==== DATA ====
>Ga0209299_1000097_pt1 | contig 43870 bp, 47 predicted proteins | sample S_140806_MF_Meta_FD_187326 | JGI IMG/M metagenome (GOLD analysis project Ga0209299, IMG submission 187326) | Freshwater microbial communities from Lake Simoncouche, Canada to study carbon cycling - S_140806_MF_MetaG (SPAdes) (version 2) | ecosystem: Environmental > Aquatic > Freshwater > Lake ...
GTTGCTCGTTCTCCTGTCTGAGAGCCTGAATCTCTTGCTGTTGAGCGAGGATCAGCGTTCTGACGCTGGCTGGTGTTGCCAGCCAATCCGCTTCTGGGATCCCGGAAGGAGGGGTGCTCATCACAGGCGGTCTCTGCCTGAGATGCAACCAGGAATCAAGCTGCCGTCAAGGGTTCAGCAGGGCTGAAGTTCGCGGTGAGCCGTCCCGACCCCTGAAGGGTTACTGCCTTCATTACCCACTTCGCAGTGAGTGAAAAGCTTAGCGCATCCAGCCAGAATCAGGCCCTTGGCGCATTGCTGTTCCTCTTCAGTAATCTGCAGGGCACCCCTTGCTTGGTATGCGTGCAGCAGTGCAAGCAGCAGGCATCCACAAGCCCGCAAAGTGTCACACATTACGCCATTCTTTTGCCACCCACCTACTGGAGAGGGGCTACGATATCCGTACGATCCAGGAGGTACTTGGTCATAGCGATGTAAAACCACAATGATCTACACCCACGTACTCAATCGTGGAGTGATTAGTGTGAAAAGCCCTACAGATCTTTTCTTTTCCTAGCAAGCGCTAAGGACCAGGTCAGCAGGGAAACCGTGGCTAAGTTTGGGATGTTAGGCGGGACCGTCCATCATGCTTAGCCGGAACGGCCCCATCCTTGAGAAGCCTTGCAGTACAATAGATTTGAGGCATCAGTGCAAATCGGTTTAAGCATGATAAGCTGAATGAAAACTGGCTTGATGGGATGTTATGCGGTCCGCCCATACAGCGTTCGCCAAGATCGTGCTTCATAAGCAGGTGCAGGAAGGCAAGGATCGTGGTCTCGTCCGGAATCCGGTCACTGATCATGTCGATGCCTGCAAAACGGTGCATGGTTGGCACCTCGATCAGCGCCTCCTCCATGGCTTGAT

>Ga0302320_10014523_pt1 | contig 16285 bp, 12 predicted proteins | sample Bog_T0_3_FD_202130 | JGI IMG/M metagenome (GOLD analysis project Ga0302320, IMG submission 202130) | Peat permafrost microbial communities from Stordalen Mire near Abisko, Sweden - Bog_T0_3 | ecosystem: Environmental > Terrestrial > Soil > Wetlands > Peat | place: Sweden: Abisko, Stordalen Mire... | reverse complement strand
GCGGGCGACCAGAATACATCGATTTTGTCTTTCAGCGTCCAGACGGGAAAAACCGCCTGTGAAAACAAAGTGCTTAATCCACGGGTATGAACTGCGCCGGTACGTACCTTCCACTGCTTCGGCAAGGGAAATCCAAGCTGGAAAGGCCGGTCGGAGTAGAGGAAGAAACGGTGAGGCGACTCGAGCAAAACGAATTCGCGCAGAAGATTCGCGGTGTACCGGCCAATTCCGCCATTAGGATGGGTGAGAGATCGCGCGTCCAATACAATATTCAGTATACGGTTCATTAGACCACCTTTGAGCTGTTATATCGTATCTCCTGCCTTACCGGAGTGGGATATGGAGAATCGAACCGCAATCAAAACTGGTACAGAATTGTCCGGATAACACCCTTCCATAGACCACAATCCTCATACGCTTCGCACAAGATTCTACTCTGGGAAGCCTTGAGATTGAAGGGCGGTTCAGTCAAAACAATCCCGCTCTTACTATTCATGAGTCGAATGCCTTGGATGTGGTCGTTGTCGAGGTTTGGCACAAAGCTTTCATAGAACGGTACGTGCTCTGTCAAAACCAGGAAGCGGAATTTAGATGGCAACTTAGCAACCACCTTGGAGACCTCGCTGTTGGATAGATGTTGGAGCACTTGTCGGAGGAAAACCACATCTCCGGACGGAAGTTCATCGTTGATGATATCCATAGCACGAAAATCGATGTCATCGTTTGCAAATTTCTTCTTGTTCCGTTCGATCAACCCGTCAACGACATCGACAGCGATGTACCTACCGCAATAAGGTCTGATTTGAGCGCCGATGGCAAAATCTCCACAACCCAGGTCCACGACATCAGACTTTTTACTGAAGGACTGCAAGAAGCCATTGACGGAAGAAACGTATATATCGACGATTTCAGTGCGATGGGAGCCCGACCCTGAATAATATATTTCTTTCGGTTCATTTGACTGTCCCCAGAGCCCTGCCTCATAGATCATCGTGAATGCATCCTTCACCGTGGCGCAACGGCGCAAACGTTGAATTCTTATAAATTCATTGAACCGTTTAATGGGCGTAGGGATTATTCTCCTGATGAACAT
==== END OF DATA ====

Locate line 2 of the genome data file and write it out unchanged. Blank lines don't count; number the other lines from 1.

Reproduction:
GTTGCTCGTTCTCCTGTCTGAGAGCCTGAATCTCTTGCTGTTGAGCGAGGATCAGCGTTCTGACGCTGGCTGGTGTTGCCAGCCAATCCGCTTCTGGGATCCCGGAAGGAGGGGTGCTCATCACAGGCGGTCTCTGCCTGAGATGCAACCAGGAATCAAGCTGCCGTCAAGGGTTCAGCAGGGCTGAAGTTCGCGGTGAGCCGTCCCGACCCCTGAAGGGTTACTGCCTTCATTACCCACTTCGCAGTGAGTGAAAAGCTTAGCGCATCCAGCCAGAATCAGGCCCTTGGCGCATTGCTGTTCCTCTTCAGTAATCTGCAGGGCACCCCTTGCTTGGTATGCGTGCAGCAGTGCAAGCAGCAGGCATCCACAAGCCCGCAAAGTGTCACACATTACGCCATTCTTTTGCCACCCACCTACTGGAGAGGGGCTACGATATCCGTACGATCCAGGAGGTACTTGGTCATAGCGATGTAAAACCACAATGATCTACACCCACGTACTCAATCGTGGAGTGATTAGTGTGAAAAGCCCTACAGATCTTTTCTTTTCCTAGCAAGCGCTAAGGACCAGGTCAGCAGGGAAACCGTGGCTAAGTTTGGGATGTTAGGCGGGACCGTCCATCATGCTTAGCCGGAACGGCCCCATCCTTGAGAAGCCTTGCAGTACAATAGATTTGAGGCATCAGTGCAAATCGGTTTAAGCATGATAAGCTGAATGAAAACTGGCTTGATGGGATGTTATGCGGTCCGCCCATACAGCGTTCGCCAAGATCGTGCTTCATAAGCAGGTGCAGGAAGGCAAGGATCGTGGTCTCGTCCGGAATCCGGTCACTGATCATGTCGATGCCTGCAAAACGGTGCATGGTTGGCACCTCGATCAGCGCCTCCTCCATGGCTTGAT